Rapid7’s Raj Samani gives an insight into the growing threat of bad actors on the dark web and offers advice for businesses to better protect their data.
The cybercrime economy is thriving under the bedrock of a flourishing underground market. Whereas historically, launching an attack like ransomware simply required purchasing valid RDP credentials, the more recent trend of exploiting previously not-publicly-known vulnerabilities has demonstrated a level of access (and indeed capability) that was solely the domain of well-resourced threat groups.
The security industry is known to attach terms such as ‘sophisticated’ to select advanced persistent threat (APT) groups, whilst criminal groups solely able to use initial entry vectors such as weak passwords have been dubbed ‘unsophisticated’. More recently, however, we have seen such criminal groups get their hands on critical zero-day exploits and subsequently privileged access to high-value corporate networks.
In other words, criminal groups who were the modern equivalent of finishing fourth in the school sports day race are now appearing in the Olympics final. So, the question is, what is their performance-enhancing drug? How did we arrive at this juncture where previously marginal players have gained such formidable prowess in the cyber realm? And how are underground markets contributing to the swift upsurge in cybercrime capabilities?
Underground market as a service economy
Modern cybercrime has shattered the previous stereotypes of hoodies and basements. With the incorporation of affiliates and even sub-affiliates, there now exists organisations that look more corporate than basement. The cybercrime economy showcases a plethora of organised brokers who sell everything from network exploits, phishing kits, remote code executions and ransomware-as-a-service (RaaS). Such RaaS offerings found on the dark web can easily be compared to legitimate software-as-a-service (SaaS) offerings. Similar to the offerings of SaaS companies, RaaS services provide customer support and are happy to negotiate with affiliates to attract the brightest and best.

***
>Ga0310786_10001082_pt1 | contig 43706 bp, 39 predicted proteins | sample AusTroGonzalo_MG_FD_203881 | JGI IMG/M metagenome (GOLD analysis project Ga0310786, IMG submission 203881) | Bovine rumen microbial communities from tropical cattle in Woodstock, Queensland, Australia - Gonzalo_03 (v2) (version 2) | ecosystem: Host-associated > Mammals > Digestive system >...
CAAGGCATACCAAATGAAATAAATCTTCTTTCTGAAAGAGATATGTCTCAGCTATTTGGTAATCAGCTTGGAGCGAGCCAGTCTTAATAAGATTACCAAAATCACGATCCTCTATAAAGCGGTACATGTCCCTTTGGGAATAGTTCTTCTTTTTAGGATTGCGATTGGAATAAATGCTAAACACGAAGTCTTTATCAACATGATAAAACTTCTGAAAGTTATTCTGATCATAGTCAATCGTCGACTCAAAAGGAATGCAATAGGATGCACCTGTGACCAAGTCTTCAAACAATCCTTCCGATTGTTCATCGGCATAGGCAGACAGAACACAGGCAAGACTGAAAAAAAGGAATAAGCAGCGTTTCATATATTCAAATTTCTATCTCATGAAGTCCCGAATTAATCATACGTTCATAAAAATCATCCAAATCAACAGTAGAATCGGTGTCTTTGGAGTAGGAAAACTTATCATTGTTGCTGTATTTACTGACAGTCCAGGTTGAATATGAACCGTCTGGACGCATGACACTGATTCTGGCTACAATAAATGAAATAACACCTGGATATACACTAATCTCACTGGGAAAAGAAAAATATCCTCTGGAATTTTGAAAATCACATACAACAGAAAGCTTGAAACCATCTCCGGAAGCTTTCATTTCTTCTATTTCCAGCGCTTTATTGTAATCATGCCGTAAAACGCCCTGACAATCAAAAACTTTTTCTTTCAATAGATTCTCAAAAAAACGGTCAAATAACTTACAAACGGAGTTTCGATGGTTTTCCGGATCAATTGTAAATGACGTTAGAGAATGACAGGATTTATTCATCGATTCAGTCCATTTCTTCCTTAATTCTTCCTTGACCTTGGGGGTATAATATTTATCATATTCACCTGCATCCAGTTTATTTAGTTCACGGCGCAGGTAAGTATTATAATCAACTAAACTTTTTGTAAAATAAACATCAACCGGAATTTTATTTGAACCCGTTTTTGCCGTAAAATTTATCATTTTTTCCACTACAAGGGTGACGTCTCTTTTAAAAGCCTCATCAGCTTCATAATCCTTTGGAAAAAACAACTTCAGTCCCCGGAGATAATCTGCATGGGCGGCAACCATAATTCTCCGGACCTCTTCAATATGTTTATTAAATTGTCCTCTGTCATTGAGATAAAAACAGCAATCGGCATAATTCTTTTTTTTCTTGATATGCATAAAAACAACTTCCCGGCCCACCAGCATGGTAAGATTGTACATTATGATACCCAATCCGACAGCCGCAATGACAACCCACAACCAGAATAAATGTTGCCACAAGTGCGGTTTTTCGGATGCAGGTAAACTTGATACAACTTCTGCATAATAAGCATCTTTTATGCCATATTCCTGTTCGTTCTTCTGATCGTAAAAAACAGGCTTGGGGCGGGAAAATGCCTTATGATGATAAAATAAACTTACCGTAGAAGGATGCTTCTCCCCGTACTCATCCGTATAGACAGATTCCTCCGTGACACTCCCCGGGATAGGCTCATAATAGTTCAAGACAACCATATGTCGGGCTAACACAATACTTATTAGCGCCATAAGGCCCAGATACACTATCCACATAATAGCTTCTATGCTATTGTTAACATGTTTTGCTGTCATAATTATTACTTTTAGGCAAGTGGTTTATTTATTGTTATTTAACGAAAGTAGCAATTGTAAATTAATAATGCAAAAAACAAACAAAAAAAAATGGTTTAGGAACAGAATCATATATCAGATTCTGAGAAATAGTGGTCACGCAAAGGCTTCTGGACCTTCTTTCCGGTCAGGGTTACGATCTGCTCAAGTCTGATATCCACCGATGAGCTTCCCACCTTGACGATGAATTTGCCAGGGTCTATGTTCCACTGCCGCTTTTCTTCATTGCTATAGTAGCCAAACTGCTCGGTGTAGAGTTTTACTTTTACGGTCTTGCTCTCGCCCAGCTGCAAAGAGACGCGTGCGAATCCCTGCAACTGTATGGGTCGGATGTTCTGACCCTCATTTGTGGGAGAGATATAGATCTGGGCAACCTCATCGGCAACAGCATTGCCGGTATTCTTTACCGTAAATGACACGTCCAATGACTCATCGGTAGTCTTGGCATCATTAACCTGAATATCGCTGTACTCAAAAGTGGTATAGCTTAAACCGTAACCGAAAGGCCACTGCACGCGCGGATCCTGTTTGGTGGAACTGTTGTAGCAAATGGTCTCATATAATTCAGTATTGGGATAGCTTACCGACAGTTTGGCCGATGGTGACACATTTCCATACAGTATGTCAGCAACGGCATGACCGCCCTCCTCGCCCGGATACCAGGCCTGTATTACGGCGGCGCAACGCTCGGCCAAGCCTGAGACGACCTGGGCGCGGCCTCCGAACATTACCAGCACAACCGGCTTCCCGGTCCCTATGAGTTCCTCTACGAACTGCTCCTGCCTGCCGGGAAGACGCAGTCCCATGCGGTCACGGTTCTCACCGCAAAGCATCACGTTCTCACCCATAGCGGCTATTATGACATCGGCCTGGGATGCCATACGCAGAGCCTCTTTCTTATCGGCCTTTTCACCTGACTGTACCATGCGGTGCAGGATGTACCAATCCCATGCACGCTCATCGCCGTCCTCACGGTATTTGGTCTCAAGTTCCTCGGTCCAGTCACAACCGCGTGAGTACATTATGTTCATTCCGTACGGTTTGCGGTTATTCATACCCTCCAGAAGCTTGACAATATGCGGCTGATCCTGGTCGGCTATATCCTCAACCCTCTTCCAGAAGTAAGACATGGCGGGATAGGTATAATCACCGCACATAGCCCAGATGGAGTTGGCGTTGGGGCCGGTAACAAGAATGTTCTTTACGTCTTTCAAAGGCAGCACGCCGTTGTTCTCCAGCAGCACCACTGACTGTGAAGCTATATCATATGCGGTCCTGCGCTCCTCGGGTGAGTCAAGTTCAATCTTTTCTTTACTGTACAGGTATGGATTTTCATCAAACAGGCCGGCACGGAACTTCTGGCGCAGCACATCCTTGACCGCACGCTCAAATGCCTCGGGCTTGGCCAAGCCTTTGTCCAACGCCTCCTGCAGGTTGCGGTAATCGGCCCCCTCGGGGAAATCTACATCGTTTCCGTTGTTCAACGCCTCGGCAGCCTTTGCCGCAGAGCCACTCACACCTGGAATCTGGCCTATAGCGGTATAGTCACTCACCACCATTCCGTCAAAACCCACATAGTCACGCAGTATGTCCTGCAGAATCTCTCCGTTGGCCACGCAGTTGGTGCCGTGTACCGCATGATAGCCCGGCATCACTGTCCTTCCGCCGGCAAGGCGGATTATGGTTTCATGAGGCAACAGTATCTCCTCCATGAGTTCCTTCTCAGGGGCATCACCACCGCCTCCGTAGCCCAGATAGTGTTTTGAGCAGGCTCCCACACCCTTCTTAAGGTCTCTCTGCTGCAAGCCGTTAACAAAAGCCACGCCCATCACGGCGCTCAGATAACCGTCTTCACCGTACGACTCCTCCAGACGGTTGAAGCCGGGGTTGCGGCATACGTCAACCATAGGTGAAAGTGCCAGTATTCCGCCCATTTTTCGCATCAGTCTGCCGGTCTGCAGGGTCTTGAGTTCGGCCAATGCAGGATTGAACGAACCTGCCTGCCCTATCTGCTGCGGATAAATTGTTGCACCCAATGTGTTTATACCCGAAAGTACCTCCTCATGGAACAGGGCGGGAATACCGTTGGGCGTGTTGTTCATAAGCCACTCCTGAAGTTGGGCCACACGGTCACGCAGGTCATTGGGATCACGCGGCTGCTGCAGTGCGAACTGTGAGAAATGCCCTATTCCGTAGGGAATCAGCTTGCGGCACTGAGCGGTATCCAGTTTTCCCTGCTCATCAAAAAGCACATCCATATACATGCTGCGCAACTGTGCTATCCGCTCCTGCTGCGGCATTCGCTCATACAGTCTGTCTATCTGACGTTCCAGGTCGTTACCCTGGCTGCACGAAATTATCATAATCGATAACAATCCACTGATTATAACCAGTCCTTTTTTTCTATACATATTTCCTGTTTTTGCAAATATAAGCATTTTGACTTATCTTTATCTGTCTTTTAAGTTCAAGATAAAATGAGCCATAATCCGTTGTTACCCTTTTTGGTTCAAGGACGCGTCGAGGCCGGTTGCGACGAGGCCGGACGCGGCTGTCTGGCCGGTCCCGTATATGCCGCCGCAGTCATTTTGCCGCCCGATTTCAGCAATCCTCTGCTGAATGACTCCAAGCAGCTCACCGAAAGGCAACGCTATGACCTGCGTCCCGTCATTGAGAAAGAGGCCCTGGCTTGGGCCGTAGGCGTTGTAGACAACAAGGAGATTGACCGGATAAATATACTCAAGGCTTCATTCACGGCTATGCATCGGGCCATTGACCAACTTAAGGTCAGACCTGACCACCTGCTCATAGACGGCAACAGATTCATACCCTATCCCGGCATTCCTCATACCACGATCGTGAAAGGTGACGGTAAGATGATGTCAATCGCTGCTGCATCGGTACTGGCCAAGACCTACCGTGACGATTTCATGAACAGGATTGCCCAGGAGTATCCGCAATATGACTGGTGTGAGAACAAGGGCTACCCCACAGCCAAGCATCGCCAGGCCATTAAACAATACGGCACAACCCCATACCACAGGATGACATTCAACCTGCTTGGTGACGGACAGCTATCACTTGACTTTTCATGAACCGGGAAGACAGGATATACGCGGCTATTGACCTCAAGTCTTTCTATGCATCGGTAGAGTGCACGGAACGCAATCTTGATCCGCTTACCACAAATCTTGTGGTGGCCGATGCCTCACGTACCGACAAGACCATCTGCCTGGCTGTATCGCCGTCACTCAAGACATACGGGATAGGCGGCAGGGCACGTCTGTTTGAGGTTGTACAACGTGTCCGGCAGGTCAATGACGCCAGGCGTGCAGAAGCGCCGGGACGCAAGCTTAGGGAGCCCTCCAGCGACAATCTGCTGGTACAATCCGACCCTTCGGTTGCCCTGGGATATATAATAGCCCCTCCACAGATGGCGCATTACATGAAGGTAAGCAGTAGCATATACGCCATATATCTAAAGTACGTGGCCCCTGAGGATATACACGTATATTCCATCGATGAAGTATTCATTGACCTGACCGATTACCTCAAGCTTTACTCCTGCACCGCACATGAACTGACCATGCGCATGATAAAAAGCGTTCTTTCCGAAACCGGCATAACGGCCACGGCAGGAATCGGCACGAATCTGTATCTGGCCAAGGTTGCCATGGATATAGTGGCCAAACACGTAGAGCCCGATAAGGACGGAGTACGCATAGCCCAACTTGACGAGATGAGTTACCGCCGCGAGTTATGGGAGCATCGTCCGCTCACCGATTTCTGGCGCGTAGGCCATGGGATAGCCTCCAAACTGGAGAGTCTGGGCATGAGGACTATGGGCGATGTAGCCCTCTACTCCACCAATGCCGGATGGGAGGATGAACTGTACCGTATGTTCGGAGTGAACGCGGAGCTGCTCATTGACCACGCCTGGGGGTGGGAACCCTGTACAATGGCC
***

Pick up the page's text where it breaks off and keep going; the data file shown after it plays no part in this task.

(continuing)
The consequences of this underground service economy are evident not only in the number of ransomware attacks we saw in 2023, but perhaps more worryingly in the average ransomware payment. According to Coveware, in the third quarter of 2023 the average payment was $850,700, an increase of 15pc from Q2 and a whopping 159pc increase from Q1. Such numbers clearly act as a motivation for new groups to enter the fray, and for existing groups to continue innovating. For instance, the Akira ransomware group, which launched around the end of Q1, claimed more than 60 known victims within months of setting up. This reflects a disturbing reality that cybercrime is no longer the domain of a few skilled individuals but has transformed into a vast, well-oiled machine with global reach and significant impact.
Zero-days have become low-hanging fruit
The cybersecurity industry has repeatedly put out the message that criminals go after the ‘low-hanging fruit’, but the trending exploitation of zero-day vulnerabilities at a mass scale — as we saw in the cases of Moveit and SysAid — are cause for concern.